Players put either athletic or kinesiology tape on their arms to provide additional protection, improve performance, and prevent further injury. Kinesiology tape pulls the skin slightly away from the tissues and improves circulation and minimizes joint irritation while athletic tape can provide additional support to a joint like the wrists and elbows.
I never wore tape unless I had to during my playing career. But I don’t recall kinesiology tape being available during that time, and the potential benefits could have done wonders for my chronically bad knees.
In this article, we’ll examine why some professionals like Alvin Kamara deck themselves out in tape and the potential benefits of this practice. And now, he doesn’t just do it because it looks super cool.
- Players may use athletic tape or kinesiology tape on their arms to provide additional support to an injury or improve performance.
- Kinesiology tape lifts the skin away from the tissue, improving circulation and minimizing the risk of joint irritation.
- It may block or modify pain receptors, however, which can increase the chance of an injury going undiagnosed
In recent years, many players have started to wear long pieces of tape that run from their wrists and up their arms, elbows, and triceps. Let’s look at Saints’ running back Alvin Kamara as an example. 
Kamara is using something called kinesiology tape to protect his arms. First used in the 1970s, this tape provides support without limiting a player’s movement. This tape is a blend of cotton and nylon which allows it to have similar flexibility and properties as skin. It’s water resistant and can stay on for several days unless intentionally removed.
Along with preventing turf burns when a player is tackled and slides across the artificial surface or grass, this tape also slightly lifts the skin away from the body’s tissues. This gives them a little more room to breathe and move, reducing the chance of joint irritation. 
Read more: 5 GREATEST LEFT TACKLES OF ALL TIME
While it minimizes joint irritation, it can also increase circulation and could improve a player’s physical performance and stamina too. Some concerns have arisen, however. The biggest is that stretching the skin and increasing the room for tissues and joints can change how the brain perceives pain.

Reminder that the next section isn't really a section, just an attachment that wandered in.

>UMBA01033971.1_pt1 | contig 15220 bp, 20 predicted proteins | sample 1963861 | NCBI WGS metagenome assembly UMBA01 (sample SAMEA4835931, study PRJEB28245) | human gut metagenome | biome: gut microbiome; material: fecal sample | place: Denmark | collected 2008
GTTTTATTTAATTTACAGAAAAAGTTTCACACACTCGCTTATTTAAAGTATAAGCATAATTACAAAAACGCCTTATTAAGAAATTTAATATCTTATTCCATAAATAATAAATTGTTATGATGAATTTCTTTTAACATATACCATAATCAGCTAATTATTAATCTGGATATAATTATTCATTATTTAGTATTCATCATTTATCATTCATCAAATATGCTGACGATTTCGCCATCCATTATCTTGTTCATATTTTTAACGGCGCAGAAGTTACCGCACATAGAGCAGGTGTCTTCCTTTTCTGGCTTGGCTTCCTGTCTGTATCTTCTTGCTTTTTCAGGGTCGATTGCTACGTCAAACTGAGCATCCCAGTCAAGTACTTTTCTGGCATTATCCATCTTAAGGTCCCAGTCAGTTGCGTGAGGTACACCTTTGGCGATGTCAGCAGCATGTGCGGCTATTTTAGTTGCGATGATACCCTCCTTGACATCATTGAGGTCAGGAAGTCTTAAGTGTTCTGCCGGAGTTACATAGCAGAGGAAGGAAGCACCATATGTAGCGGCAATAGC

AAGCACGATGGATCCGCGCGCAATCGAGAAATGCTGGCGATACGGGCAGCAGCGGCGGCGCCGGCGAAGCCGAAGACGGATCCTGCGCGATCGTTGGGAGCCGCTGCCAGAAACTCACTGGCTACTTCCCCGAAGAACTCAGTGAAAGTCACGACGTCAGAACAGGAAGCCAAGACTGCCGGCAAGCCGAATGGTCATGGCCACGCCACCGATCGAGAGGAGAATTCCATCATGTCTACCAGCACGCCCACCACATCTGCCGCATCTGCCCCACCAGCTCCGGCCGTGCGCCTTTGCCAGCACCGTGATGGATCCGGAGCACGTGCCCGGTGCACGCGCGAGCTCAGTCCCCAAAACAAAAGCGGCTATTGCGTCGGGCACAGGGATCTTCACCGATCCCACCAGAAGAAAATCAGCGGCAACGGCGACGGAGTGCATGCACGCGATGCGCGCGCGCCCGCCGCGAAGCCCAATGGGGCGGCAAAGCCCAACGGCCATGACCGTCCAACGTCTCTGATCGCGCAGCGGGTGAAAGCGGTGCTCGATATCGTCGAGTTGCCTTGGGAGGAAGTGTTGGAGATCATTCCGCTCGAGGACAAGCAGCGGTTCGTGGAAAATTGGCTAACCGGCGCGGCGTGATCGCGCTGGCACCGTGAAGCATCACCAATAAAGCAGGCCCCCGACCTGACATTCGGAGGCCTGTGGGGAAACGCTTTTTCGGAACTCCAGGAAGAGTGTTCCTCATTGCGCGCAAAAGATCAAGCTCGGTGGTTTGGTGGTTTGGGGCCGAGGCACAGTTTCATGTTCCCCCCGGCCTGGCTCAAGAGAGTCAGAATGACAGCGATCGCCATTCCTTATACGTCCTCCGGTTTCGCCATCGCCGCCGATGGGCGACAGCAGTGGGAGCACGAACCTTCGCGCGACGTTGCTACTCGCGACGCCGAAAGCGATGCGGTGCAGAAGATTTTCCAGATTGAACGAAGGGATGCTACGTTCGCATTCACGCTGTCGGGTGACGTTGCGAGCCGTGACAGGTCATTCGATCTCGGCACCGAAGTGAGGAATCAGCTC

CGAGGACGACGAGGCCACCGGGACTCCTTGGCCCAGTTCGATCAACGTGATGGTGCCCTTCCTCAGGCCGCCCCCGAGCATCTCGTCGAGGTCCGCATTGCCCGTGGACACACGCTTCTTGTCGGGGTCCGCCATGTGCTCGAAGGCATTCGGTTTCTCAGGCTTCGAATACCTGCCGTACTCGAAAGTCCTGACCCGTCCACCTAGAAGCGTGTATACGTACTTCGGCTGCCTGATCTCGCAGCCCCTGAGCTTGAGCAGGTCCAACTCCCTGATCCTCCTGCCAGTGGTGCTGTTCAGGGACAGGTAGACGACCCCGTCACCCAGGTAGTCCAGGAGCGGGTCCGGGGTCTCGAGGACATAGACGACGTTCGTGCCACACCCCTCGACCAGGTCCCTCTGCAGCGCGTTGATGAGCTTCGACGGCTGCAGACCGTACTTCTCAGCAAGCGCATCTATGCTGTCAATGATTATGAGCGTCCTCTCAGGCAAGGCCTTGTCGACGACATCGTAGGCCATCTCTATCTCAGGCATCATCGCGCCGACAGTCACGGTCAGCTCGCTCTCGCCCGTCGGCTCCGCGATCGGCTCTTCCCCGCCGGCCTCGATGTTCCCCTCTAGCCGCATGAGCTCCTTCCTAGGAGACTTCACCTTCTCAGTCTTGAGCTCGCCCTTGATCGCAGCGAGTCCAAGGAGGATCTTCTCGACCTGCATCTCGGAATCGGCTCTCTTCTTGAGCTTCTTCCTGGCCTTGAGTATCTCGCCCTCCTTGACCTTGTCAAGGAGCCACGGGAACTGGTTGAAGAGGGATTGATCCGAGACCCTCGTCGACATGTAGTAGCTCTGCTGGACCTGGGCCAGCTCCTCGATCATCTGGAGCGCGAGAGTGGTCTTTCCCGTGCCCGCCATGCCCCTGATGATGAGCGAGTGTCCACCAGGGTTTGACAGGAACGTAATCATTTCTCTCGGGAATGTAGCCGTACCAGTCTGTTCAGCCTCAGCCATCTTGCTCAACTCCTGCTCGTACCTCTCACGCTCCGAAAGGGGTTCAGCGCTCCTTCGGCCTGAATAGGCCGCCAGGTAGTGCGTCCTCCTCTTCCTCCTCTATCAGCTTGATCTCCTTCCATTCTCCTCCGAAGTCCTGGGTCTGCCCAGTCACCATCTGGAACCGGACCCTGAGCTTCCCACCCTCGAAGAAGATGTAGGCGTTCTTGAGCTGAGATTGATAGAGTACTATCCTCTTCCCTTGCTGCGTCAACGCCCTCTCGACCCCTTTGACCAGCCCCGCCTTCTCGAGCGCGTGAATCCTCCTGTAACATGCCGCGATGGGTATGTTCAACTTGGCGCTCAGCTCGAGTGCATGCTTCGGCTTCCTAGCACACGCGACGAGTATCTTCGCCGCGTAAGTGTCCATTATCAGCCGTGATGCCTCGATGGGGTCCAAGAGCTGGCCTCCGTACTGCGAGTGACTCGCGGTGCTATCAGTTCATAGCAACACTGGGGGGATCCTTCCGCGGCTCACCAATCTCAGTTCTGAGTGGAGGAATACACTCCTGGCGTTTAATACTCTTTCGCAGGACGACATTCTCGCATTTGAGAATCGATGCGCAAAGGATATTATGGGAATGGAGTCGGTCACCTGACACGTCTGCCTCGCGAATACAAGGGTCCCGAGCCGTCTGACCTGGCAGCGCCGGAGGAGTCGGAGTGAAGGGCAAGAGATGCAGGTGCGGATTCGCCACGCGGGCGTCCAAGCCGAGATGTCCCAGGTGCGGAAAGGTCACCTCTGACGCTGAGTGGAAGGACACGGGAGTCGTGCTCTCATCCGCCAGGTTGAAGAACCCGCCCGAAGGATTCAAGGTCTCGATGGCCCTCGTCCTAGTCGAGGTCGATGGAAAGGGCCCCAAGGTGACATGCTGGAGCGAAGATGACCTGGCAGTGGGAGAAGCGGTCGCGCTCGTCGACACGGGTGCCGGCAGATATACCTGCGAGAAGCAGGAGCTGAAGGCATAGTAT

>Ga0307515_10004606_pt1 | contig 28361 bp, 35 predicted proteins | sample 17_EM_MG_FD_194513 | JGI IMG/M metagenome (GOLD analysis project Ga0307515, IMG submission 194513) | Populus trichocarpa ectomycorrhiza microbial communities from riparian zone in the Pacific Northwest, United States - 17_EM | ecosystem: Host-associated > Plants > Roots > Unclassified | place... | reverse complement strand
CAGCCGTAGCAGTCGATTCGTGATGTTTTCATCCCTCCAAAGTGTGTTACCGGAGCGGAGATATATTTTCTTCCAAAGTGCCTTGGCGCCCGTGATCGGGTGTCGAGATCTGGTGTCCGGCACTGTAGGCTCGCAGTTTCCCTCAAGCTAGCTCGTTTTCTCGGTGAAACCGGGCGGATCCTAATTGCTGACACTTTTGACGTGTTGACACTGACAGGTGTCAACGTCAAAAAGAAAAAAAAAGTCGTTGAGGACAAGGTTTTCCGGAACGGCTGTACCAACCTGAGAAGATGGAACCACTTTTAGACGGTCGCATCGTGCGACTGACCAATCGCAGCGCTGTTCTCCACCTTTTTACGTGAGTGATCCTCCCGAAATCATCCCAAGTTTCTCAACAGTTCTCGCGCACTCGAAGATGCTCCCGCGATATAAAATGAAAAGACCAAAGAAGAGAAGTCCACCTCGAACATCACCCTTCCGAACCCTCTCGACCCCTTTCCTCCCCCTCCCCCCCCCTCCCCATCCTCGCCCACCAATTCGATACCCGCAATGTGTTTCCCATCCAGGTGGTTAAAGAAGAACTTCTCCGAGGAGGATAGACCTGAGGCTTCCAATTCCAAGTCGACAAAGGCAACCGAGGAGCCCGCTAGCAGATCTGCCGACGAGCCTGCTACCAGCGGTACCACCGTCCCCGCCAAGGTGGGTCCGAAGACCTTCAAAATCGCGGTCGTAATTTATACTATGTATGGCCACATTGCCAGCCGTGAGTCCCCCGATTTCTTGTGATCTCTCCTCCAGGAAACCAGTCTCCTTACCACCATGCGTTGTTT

It may improve performance, but combined with the adrenaline of a competitive game, a player’s pain receptors may be dulled. While this may be beneficial at the moment, it can cause a minor injury to go unnoticed, increasing the risk of it turning into a major one if not identified early. 
Prevent Further Injury
A player may also wear tape if he’s been previously injured and wants to prevent it from getting worse. Injuries such as a sprained wrist or hyperextended elbow need additional support to avoid reaggravating it and causing the player to miss extra time.
Wrapping the afflicted area with either kinesiology or athletic tape helps support the joint and reduces the risk of exacerbating the injury and minimizing pain if it’s hit again. You’ll also see this commonly done with a player’s ankles or knees, and some players choose to wrap their wrists even if they don’t have a previous injury as a preventative measure.
To provide proper support to injured joints, trainers will wrap athletic tape in a long continuous strand. This provides additional sheathing and strength instead of several shorter strips bound together. Trainers must apply the tape in a manner where it’s tight enough to provide adequate support, but not so tight that it minimizes movement or cuts off circulation.
When you consider the potential benefits of taping up your arms, it’s hard to imagine why a player wouldn’t. Perhaps some just find it cumbersome or believe that it’s not worth the trouble. But if it helps you run and evade tackles like Kamara, I’d be willing to try whatever is working for him.
Have you ever taped up your arms before a game? Did you notice a difference? Let us know in the comments below.